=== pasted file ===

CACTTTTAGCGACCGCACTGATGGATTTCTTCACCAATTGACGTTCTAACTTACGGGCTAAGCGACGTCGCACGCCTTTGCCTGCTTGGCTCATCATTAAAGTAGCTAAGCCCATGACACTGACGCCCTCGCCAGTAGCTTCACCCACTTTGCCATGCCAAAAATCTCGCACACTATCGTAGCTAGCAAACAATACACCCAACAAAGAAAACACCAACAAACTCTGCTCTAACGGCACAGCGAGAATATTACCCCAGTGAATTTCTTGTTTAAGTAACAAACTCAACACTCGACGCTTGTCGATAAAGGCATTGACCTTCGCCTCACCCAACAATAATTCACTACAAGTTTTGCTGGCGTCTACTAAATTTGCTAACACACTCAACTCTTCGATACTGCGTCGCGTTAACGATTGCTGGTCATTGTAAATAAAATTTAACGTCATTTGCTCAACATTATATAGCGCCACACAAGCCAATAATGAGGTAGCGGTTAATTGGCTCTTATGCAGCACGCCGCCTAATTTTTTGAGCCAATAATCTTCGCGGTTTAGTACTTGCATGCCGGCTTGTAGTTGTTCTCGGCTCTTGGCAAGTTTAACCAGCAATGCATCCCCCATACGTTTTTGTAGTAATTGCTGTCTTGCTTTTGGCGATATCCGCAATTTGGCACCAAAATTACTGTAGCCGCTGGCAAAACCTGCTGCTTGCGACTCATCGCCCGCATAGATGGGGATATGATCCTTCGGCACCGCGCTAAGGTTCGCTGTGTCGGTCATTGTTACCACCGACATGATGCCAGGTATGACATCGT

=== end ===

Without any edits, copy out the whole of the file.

CACTTTTAGCGACCGCACTGATGGATTTCTTCACCAATTGACGTTCTAACTTACGGGCTAAGCGACGTCGCACGCCTTTGCCTGCTTGGCTCATCATTAAAGTAGCTAAGCCCATGACACTGACGCCCTCGCCAGTAGCTTCACCCACTTTGCCATGCCAAAAATCTCGCACACTATCGTAGCTAGCAAACAATACACCCAACAAAGAAAACACCAACAAACTCTGCTCTAACGGCACAGCGAGAATATTACCCCAGTGAATTTCTTGTTTAAGTAACAAACTCAACACTCGACGCTTGTCGATAAAGGCATTGACCTTCGCCTCACCCAACAATAATTCACTACAAGTTTTGCTGGCGTCTACTAAATTTGCTAACACACTCAACTCTTCGATACTGCGTCGCGTTAACGATTGCTGGTCATTGTAAATAAAATTTAACGTCATTTGCTCAACATTATATAGCGCCACACAAGCCAATAATGAGGTAGCGGTTAATTGGCTCTTATGCAGCACGCCGCCTAATTTTTTGAGCCAATAATCTTCGCGGTTTAGTACTTGCATGCCGGCTTGTAGTTGTTCTCGGCTCTTGGCAAGTTTAACCAGCAATGCATCCCCCATACGTTTTTGTAGTAATTGCTGTCTTGCTTTTGGCGATATCCGCAATTTGGCACCAAAATTACTGTAGCCGCTGGCAAAACCTGCTGCTTGCGACTCATCGCCCGCATAGATGGGGATATGATCCTTCGGCACCGCGCTAAGGTTCGCTGTGTCGGTCATTGTTACCACCGACATGATGCCAGGTATGACATCGT